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By Nick Peternellon
Standard UB Zombie Gift Primer
Nick Peternell shows us why he's one of the most creative deckbuilders around with his new iteration of the God-Pharaoh's Gift archetype.
First, let me say that I haven’t been this excited by a standard metagame in quite a while. If you ask three different people what the best deck in standard is you are quite likely to get three different answers. The current contenders for best deck by a reasonable margin are Ramunap Red, Mono Black Zombies, and Temur Energy.
If you asked me (and I’m going to pretend you did) I’d give the nod to Temur Energy as it’s the most flexible and adaptable. It might also be because Brad Nelson, Brian Braun-Duin, and our friend Corey Baumeister all made the top 8 of Grand Prix Denver with the exact same 75. So I’ll tell you what, if those three are all bringing turkey sandwiches as their deck of choice to a tournament, my new deckbox is coming direct from the deli.
That being said, Zombies is still a terrifying deck. Even though it only does one thing, it does it extremely well in the most consistent way possible. As for Ramunap Red, if I ever decide to sleeve up that many basic mountains do me a favor, please: bring me out to the farm and put me out of my misery.
If I was betting man I’d wager that the metagame will become more sweeper oriented to handle Zombies. For all of their recursion it actually struggles to beat wraths and counterspells backed up by any real pressure. Decks like UR Control that can beat Zombies and Temur Energy might become more prevalent as Ramunap Red gets pushed out of the metagame. (Scott breathes a sigh of relief.) When the aggro decks get pushed out of a metagame all sorts of weirdness can happen. For example, Jeskai Gifts:
Jeskai Gift by Corey Burkhart, 11th place, GP Denver
I wrote a couple weeks ago about Jeskai Gifts, though my build was missing a few key components.
But first, allow me to insert my foot into my mouth and take back what I said about Angel of Invention being a poor reanimation target. I hadn’t really thought through just how backbreaking a Baneslayer Angel that comes in two different sizes (one resilient, one big) actually was. An early Angel is probably one of the few ways to actually beat a good Ramunap Red or Zombies draw.
The biggest innovation to me is the inclusion of Trophy Mage. I did some testing with Corey’s list and was amazed at how easy it was to get both God-Pharaoh’s Gift online and drive the dagger through my opponents coffin. Having access to eight GPGs as well as any found off of all the filter effects was absurd.
Another aspect of the deck I like is the streamlined mana base. The white splash isn’t even really a splash when you consider that you would often rather have Cataclysmic Gearhulk or Angel of Invention in the graveyard anyway for reanimation. The inclusion of Ipnu Rivulet to ensure a Gate to the Afterlife activation is really strong and came up more than once in my testing. Really, the only issue I had in testing was Abrade, which is unfortunately primed to start seeing a lot more play.
Temur Energy and a sweet and similarly well positioned WR Control list made quick work of my GPGs and I was basically powerless and solely reliant on tiny creatures to try to win games against much better threats like Glorybringer and Gideon, Ally of Zendikar. As much as I like the GPG package it is often solely reliant on getting one into play, and then sticking it to get wins.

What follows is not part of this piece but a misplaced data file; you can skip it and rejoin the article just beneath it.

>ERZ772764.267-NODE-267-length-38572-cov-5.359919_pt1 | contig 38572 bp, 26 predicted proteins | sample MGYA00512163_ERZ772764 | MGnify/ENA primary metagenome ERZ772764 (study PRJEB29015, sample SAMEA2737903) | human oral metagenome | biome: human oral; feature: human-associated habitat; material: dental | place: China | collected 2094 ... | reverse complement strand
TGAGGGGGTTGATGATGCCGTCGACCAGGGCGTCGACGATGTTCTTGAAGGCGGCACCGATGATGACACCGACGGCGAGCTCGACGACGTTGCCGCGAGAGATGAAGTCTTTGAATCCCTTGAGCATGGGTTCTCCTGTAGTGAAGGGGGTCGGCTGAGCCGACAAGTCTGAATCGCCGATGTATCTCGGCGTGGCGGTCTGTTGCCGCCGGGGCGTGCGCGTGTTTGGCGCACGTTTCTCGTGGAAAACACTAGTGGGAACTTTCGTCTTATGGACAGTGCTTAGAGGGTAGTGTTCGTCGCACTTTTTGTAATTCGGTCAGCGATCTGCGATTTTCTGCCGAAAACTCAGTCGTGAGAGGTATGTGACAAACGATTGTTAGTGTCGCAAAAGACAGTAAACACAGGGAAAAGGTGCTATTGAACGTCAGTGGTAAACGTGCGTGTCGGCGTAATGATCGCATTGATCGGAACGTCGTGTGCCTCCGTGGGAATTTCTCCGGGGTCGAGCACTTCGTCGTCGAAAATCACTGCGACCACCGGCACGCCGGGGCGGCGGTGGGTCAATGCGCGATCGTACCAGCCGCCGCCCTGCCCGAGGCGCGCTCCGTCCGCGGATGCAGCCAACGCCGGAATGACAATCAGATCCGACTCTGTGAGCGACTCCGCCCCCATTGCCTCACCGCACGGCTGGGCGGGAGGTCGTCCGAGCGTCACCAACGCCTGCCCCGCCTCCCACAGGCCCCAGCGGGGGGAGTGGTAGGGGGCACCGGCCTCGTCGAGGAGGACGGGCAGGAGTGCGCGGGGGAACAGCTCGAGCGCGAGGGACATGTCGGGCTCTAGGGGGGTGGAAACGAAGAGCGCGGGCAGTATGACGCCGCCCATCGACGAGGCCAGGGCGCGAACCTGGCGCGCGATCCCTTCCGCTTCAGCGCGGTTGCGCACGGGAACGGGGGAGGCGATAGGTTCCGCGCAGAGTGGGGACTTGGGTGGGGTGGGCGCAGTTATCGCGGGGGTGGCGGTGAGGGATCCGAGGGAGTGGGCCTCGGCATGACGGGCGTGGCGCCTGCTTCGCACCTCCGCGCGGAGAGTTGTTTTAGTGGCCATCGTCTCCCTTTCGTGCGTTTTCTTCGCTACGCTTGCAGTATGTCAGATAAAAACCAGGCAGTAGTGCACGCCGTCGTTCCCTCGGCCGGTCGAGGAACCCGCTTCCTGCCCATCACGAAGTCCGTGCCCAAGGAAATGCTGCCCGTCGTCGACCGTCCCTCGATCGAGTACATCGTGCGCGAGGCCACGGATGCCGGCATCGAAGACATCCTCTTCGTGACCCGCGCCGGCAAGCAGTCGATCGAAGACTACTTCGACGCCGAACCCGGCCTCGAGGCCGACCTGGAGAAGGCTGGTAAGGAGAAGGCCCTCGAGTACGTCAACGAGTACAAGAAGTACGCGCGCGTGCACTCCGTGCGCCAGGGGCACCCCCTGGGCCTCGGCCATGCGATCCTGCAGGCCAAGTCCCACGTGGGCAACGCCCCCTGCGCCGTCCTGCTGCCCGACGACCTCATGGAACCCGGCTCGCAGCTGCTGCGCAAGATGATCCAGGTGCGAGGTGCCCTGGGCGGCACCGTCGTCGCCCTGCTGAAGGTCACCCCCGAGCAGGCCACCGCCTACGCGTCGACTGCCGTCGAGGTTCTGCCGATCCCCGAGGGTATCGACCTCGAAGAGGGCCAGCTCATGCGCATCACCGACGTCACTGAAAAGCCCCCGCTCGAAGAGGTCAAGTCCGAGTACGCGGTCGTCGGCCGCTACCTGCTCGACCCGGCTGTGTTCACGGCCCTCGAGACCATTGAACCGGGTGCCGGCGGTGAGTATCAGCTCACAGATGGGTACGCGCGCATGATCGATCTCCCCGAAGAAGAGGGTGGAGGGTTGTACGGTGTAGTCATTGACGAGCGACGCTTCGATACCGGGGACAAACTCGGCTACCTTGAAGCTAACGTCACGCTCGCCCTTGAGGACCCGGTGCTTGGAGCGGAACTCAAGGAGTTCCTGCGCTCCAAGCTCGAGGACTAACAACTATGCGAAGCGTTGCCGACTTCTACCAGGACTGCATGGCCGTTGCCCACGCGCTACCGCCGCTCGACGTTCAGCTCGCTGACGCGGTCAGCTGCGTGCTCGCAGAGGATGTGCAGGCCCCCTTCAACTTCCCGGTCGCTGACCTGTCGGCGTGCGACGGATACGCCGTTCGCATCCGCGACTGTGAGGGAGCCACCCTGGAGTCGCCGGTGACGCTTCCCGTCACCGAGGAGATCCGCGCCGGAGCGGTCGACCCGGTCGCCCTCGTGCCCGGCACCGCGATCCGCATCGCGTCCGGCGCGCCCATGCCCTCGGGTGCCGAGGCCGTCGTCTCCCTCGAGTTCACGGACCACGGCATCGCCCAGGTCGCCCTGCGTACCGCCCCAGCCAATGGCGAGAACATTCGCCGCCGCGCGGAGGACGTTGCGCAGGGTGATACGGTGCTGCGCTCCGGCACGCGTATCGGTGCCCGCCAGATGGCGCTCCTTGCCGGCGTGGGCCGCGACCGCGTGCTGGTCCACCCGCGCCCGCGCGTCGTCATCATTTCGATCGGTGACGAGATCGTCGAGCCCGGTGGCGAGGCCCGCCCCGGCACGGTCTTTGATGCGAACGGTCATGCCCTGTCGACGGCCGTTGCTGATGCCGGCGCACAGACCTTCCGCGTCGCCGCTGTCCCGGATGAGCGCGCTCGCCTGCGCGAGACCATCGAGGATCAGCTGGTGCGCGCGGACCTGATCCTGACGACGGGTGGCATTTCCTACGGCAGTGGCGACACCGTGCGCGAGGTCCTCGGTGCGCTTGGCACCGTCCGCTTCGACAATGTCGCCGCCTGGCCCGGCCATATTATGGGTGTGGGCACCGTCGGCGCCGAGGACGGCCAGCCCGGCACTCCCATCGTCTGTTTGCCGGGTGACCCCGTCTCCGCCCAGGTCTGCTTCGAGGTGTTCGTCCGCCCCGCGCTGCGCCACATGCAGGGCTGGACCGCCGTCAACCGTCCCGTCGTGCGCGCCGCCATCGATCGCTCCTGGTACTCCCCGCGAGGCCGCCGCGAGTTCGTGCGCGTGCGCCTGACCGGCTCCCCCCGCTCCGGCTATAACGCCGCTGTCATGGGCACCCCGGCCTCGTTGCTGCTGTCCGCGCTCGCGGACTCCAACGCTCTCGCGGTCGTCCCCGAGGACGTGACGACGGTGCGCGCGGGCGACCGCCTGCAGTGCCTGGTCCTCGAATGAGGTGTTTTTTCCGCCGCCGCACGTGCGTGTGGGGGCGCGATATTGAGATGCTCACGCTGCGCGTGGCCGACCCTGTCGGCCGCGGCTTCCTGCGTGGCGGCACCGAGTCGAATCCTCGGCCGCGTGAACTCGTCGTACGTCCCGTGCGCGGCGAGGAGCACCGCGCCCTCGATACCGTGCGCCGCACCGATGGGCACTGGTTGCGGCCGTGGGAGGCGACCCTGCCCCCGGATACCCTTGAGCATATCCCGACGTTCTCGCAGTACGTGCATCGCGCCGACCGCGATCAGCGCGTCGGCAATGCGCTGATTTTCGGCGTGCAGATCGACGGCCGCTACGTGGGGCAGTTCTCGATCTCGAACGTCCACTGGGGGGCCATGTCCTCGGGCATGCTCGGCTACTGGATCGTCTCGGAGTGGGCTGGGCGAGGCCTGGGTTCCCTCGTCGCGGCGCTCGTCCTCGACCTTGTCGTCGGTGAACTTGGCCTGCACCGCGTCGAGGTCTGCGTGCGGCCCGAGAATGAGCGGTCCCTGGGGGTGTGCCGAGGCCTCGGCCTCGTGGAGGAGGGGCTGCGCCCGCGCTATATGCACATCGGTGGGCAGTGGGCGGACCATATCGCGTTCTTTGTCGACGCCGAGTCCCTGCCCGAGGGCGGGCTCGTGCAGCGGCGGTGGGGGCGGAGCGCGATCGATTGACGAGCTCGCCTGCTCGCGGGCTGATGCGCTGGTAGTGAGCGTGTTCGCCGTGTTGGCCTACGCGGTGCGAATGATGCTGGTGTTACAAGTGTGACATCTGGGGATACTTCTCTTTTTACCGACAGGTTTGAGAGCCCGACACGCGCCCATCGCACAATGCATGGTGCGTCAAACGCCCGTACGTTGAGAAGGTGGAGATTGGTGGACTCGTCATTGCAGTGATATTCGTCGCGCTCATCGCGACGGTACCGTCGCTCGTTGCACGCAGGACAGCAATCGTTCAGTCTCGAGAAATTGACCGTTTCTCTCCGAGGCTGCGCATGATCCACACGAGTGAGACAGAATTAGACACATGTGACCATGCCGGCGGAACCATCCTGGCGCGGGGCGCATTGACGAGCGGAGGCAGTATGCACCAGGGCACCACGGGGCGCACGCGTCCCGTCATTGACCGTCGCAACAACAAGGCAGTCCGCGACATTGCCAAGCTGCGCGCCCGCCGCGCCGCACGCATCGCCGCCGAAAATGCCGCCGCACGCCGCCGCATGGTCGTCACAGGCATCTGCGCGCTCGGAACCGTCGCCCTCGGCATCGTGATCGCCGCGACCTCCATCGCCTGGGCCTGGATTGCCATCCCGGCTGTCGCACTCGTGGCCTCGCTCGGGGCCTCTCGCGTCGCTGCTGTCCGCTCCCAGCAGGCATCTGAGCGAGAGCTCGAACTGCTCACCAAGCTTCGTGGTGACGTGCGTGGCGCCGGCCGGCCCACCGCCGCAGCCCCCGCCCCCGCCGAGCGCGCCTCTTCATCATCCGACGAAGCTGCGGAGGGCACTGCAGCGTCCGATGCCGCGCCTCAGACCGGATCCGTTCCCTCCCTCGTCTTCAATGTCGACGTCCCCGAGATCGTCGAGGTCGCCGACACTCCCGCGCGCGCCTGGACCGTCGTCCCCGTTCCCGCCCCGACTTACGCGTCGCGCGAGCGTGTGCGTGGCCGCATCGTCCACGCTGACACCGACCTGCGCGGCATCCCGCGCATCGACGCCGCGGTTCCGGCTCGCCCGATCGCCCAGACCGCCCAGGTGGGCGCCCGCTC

Even with eight ways to access GPG the tempo lost trying to get one to stick often gives opponents enough time to overwhelm the board. I decided to find a way to beat Abrade while maintaining the power level required to muscle out midrange strategies.
I’m a big fan of what are called “clusters.” Sam Black wrote a great article here if you want some context. I highly recommend you give it a look as I owe much of my deckbuilding skills to that article alone. Put simply, a “cluster” is just a group of cards that play well together. I like to sort them by their strengths. So for example, a black removal cluster might be assigned as “good against bigger aggro decks.” A control cluster might be “good against midrange tap out strategies.” In this way I attempted to solve the problem of GPG losing to Abrade.
When you really take a look at the Jeskai Gift deck, it’s a graveyard deck that only uses its graveyard to enable GPG. This means that it’s a weak graveyard deck and exceedingly one-dimensional. It’s easily shut down by instant speed removal for GPG. I looked at my “clusters” page and started looking for something that would be good with GPG but also good when my opponent can remove it.
Enter the “Zombie” cluster. Specifically, the UB zombie cluster of Cryptbreaker – Prized Amalgam – Haunted Dead – Scrapheap Scrounger. These cards allow the deck to function even when GPG is getting shut down. Throw in some nice “hits” like Noxious Gearhulk and suddenly we’re both a competent GPG strategy and a solid Zombies deck. Not only that, but on a “map of clusters”, these clusters would be right next to each other. Gate to the Afterlife is fantastic in this deck as an enabler for both strategies. If you want a more detailed breakdown of card choices check out this articles accompanying reddit post.
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Nick has been playing Magic since the 2013 Core Set was released, and grinding since Return to Ravnica. He’s played on the Pro Tour and has multiple high finishes at both the Star City Tour and Grand Prix levels. He’s a brewer at heart and excels most in the beginning and middle stages of a format. Finding weaknesses in the metagame and exploiting underplayed cards is just another day in the office for him.